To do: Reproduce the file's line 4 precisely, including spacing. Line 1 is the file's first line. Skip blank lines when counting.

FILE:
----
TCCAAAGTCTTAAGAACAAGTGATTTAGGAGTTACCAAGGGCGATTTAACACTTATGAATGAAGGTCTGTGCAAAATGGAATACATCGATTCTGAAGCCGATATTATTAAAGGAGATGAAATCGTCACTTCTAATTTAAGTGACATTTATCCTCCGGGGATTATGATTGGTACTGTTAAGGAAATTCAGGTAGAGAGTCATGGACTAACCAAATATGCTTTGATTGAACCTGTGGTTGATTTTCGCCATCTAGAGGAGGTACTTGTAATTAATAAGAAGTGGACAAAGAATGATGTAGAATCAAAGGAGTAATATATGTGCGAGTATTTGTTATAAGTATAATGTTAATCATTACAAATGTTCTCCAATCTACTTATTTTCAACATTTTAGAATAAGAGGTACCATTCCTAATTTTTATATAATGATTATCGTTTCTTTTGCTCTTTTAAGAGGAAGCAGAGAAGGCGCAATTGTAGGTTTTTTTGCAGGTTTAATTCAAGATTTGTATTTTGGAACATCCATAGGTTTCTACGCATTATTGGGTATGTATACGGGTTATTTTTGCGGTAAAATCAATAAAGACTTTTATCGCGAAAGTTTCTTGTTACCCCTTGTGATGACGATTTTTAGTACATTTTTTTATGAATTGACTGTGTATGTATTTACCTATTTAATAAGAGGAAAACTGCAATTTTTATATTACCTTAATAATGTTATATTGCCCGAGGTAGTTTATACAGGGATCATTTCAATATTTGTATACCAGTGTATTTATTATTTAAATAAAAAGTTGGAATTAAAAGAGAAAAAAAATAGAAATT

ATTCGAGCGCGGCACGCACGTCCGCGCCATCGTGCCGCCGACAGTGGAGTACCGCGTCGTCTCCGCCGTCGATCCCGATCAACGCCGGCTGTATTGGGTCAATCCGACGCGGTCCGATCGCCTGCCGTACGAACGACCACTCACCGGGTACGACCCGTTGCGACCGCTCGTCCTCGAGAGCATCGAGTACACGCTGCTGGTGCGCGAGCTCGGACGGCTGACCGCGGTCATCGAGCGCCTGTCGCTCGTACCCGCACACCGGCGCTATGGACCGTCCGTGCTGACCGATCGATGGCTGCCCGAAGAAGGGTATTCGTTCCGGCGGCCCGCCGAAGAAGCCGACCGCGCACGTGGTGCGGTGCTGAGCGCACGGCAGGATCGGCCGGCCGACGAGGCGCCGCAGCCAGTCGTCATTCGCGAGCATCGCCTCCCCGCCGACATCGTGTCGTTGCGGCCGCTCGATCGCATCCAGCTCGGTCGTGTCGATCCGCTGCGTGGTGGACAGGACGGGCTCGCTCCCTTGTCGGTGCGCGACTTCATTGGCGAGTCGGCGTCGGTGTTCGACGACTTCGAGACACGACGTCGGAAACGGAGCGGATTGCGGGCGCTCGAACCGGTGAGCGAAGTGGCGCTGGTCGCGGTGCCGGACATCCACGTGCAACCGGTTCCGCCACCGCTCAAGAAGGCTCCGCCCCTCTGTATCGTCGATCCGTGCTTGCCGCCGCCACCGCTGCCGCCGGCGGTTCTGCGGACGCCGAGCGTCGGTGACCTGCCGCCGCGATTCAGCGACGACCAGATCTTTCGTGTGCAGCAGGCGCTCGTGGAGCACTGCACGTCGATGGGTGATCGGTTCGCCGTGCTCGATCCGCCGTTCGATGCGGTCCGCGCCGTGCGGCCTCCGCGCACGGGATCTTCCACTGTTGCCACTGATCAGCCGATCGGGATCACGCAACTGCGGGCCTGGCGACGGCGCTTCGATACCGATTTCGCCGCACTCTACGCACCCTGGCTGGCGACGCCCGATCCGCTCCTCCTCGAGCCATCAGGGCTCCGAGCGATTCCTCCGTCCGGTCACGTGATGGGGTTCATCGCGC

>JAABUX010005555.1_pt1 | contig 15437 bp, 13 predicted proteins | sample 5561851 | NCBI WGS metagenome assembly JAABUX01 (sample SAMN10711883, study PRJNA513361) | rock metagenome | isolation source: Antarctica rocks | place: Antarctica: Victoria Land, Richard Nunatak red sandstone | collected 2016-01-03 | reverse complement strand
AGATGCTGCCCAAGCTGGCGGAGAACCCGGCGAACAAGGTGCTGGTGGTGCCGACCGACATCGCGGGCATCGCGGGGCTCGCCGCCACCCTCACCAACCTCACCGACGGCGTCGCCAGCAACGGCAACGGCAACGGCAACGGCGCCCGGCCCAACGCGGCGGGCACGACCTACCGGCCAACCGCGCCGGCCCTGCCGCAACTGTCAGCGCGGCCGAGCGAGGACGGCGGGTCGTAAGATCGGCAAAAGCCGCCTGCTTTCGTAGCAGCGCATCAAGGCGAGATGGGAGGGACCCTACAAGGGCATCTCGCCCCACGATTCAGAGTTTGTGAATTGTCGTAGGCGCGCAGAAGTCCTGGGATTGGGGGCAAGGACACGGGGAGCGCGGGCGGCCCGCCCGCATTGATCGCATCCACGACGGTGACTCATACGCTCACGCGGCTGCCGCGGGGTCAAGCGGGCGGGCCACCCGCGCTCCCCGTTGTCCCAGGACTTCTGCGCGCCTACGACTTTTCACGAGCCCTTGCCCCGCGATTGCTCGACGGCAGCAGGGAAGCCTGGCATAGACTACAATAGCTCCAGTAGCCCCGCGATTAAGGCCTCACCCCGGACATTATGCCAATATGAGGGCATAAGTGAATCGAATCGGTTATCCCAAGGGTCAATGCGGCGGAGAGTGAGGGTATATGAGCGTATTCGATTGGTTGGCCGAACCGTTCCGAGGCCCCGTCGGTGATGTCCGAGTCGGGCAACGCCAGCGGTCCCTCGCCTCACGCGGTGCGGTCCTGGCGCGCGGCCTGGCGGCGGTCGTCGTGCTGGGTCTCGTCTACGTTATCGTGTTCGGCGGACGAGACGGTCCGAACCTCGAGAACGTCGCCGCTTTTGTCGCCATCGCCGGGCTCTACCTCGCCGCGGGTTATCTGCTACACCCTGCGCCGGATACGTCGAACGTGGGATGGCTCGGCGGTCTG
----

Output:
AGATGCTGCCCAAGCTGGCGGAGAACCCGGCGAACAAGGTGCTGGTGGTGCCGACCGACATCGCGGGCATCGCGGGGCTCGCCGCCACCCTCACCAACCTCACCGACGGCGTCGCCAGCAACGGCAACGGCAACGGCAACGGCGCCCGGCCCAACGCGGCGGGCACGACCTACCGGCCAACCGCGCCGGCCCTGCCGCAACTGTCAGCGCGGCCGAGCGAGGACGGCGGGTCGTAAGATCGGCAAAAGCCGCCTGCTTTCGTAGCAGCGCATCAAGGCGAGATGGGAGGGACCCTACAAGGGCATCTCGCCCCACGATTCAGAGTTTGTGAATTGTCGTAGGCGCGCAGAAGTCCTGGGATTGGGGGCAAGGACACGGGGAGCGCGGGCGGCCCGCCCGCATTGATCGCATCCACGACGGTGACTCATACGCTCACGCGGCTGCCGCGGGGTCAAGCGGGCGGGCCACCCGCGCTCCCCGTTGTCCCAGGACTTCTGCGCGCCTACGACTTTTCACGAGCCCTTGCCCCGCGATTGCTCGACGGCAGCAGGGAAGCCTGGCATAGACTACAATAGCTCCAGTAGCCCCGCGATTAAGGCCTCACCCCGGACATTATGCCAATATGAGGGCATAAGTGAATCGAATCGGTTATCCCAAGGGTCAATGCGGCGGAGAGTGAGGGTATATGAGCGTATTCGATTGGTTGGCCGAACCGTTCCGAGGCCCCGTCGGTGATGTCCGAGTCGGGCAACGCCAGCGGTCCCTCGCCTCACGCGGTGCGGTCCTGGCGCGCGGCCTGGCGGCGGTCGTCGTGCTGGGTCTCGTCTACGTTATCGTGTTCGGCGGACGAGACGGTCCGAACCTCGAGAACGTCGCCGCTTTTGTCGCCATCGCCGGGCTCTACCTCGCCGCGGGTTATCTGCTACACCCTGCGCCGGATACGTCGAACGTGGGATGGCTCGGCGGTCTG